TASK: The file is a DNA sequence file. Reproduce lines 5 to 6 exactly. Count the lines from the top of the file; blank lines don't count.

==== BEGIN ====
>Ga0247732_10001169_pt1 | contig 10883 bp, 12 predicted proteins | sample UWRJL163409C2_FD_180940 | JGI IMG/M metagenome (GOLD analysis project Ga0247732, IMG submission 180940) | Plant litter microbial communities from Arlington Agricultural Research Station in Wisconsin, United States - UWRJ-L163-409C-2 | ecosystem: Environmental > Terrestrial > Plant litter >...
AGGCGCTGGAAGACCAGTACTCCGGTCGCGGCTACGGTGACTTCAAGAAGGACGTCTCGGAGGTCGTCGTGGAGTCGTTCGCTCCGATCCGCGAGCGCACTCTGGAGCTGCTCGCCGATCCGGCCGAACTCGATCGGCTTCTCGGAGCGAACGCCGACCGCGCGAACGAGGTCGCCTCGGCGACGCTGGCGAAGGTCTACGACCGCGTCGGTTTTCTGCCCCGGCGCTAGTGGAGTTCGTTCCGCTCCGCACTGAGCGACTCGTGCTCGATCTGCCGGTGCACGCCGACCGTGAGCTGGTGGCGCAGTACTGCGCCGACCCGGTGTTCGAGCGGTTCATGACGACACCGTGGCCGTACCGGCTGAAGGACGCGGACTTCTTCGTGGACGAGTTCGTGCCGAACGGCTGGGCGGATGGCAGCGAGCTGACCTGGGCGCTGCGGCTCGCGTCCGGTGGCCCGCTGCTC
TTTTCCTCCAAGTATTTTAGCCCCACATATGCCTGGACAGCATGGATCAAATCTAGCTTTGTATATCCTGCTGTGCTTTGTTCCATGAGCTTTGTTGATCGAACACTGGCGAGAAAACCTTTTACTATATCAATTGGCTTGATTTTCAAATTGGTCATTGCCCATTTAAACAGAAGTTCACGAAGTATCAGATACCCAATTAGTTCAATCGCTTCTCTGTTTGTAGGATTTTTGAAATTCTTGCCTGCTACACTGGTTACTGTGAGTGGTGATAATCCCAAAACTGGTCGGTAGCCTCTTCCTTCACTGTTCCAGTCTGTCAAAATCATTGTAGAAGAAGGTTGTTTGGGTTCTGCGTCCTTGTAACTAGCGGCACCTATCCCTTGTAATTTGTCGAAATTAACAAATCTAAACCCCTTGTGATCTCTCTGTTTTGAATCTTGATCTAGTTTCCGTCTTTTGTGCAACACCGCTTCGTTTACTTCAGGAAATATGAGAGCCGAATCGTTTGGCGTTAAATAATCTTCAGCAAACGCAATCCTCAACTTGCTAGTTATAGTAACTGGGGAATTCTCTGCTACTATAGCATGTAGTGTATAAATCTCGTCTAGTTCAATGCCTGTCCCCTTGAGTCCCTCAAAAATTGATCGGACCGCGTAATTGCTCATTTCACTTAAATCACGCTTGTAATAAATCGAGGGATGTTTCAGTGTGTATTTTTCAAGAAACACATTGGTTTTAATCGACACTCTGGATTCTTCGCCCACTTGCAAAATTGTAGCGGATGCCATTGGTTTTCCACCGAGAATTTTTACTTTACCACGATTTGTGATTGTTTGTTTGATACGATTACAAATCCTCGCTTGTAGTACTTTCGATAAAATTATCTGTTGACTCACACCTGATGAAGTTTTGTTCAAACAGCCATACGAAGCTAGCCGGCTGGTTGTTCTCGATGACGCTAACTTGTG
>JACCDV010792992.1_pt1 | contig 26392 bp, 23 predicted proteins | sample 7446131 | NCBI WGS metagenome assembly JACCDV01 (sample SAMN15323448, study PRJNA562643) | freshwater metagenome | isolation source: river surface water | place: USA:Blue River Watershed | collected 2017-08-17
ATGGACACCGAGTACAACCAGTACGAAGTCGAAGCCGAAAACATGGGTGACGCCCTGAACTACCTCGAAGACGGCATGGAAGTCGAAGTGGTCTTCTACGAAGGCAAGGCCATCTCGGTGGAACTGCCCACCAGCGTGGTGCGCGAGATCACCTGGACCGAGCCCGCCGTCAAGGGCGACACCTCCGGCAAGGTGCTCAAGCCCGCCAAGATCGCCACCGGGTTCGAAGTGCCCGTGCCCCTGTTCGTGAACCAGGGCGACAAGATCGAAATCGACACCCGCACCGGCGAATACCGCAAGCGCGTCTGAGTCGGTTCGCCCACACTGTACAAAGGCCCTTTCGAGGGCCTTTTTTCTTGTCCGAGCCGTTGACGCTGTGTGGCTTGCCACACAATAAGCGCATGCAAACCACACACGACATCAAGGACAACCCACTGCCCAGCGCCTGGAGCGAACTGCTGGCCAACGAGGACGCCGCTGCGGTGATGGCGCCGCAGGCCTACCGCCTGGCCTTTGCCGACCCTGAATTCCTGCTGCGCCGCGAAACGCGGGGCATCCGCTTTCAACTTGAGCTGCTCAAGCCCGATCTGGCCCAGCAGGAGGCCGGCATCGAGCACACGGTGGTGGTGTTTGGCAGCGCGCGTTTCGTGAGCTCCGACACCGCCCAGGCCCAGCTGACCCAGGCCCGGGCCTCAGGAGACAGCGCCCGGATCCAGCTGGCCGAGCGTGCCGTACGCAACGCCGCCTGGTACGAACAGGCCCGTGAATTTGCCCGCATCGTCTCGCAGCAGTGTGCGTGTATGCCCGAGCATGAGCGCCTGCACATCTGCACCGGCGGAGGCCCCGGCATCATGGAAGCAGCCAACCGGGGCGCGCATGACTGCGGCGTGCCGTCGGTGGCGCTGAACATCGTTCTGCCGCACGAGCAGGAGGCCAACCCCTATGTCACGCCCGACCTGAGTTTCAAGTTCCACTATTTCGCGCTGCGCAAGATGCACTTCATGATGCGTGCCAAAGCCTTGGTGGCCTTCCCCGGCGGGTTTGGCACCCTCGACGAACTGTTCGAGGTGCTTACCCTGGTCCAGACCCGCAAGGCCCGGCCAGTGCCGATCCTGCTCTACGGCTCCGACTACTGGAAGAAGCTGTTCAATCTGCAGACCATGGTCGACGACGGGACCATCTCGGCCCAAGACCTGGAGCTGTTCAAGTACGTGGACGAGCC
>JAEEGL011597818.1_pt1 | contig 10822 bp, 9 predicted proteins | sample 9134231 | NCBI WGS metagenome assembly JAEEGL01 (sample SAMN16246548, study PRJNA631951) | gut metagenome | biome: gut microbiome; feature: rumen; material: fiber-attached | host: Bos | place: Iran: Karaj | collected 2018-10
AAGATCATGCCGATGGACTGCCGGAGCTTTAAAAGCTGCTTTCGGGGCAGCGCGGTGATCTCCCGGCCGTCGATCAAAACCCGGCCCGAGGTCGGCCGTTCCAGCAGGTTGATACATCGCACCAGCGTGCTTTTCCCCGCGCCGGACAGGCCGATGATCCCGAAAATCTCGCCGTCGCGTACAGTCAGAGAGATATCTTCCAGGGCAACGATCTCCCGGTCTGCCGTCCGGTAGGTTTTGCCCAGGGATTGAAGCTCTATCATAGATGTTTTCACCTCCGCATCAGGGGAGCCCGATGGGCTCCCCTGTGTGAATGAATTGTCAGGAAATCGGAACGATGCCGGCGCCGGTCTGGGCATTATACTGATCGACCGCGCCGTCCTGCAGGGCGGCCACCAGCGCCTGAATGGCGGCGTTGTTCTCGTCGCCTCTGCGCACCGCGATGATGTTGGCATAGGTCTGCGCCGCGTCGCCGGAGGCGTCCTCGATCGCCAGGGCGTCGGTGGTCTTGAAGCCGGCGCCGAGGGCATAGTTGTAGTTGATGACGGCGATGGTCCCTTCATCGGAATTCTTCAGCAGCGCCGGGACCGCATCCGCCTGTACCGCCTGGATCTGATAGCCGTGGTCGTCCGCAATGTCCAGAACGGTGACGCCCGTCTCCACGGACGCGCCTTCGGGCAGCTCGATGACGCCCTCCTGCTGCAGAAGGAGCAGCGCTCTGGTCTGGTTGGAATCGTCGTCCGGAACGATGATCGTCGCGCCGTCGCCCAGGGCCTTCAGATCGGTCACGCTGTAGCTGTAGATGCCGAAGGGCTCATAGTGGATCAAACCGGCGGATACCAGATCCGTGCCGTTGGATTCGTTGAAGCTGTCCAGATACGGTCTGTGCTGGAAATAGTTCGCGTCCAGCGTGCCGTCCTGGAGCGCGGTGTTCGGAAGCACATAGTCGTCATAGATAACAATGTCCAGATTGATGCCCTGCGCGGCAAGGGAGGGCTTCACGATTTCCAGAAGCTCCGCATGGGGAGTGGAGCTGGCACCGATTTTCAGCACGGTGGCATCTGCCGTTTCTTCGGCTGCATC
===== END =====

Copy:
ATGGACACCGAGTACAACCAGTACGAAGTCGAAGCCGAAAACATGGGTGACGCCCTGAACTACCTCGAAGACGGCATGGAAGTCGAAGTGGTCTTCTACGAAGGCAAGGCCATCTCGGTGGAACTGCCCACCAGCGTGGTGCGCGAGATCACCTGGACCGAGCCCGCCGTCAAGGGCGACACCTCCGGCAAGGTGCTCAAGCCCGCCAAGATCGCCACCGGGTTCGAAGTGCCCGTGCCCCTGTTCGTGAACCAGGGCGACAAGATCGAAATCGACACCCGCACCGGCGAATACCGCAAGCGCGTCTGAGTCGGTTCGCCCACACTGTACAAAGGCCCTTTCGAGGGCCTTTTTTCTTGTCCGAGCCGTTGACGCTGTGTGGCTTGCCACACAATAAGCGCATGCAAACCACACACGACATCAAGGACAACCCACTGCCCAGCGCCTGGAGCGAACTGCTGGCCAACGAGGACGCCGCTGCGGTGATGGCGCCGCAGGCCTACCGCCTGGCCTTTGCCGACCCTGAATTCCTGCTGCGCCGCGAAACGCGGGGCATCCGCTTTCAACTTGAGCTGCTCAAGCCCGATCTGGCCCAGCAGGAGGCCGGCATCGAGCACACGGTGGTGGTGTTTGGCAGCGCGCGTTTCGTGAGCTCCGACACCGCCCAGGCCCAGCTGACCCAGGCCCGGGCCTCAGGAGACAGCGCCCGGATCCAGCTGGCCGAGCGTGCCGTACGCAACGCCGCCTGGTACGAACAGGCCCGTGAATTTGCCCGCATCGTCTCGCAGCAGTGTGCGTGTATGCCCGAGCATGAGCGCCTGCACATCTGCACCGGCGGAGGCCCCGGCATCATGGAAGCAGCCAACCGGGGCGCGCATGACTGCGGCGTGCCGTCGGTGGCGCTGAACATCGTTCTGCCGCACGAGCAGGAGGCCAACCCCTATGTCACGCCCGACCTGAGTTTCAAGTTCCACTATTTCGCGCTGCGCAAGATGCACTTCATGATGCGTGCCAAAGCCTTGGTGGCCTTCCCCGGCGGGTTTGGCACCCTCGACGAACTGTTCGAGGTGCTTACCCTGGTCCAGACCCGCAAGGCCCGGCCAGTGCCGATCCTGCTCTACGGCTCCGACTACTGGAAGAAGCTGTTCAATCTGCAGACCATGGTCGACGACGGGACCATCTCGGCCCAAGACCTGGAGCTGTTCAAGTACGTGGACGAGCC
>JAEEGL011597818.1_pt1 | contig 10822 bp, 9 predicted proteins | sample 9134231 | NCBI WGS metagenome assembly JAEEGL01 (sample SAMN16246548, study PRJNA631951) | gut metagenome | biome: gut microbiome; feature: rumen; material: fiber-attached | host: Bos | place: Iran: Karaj | collected 2018-10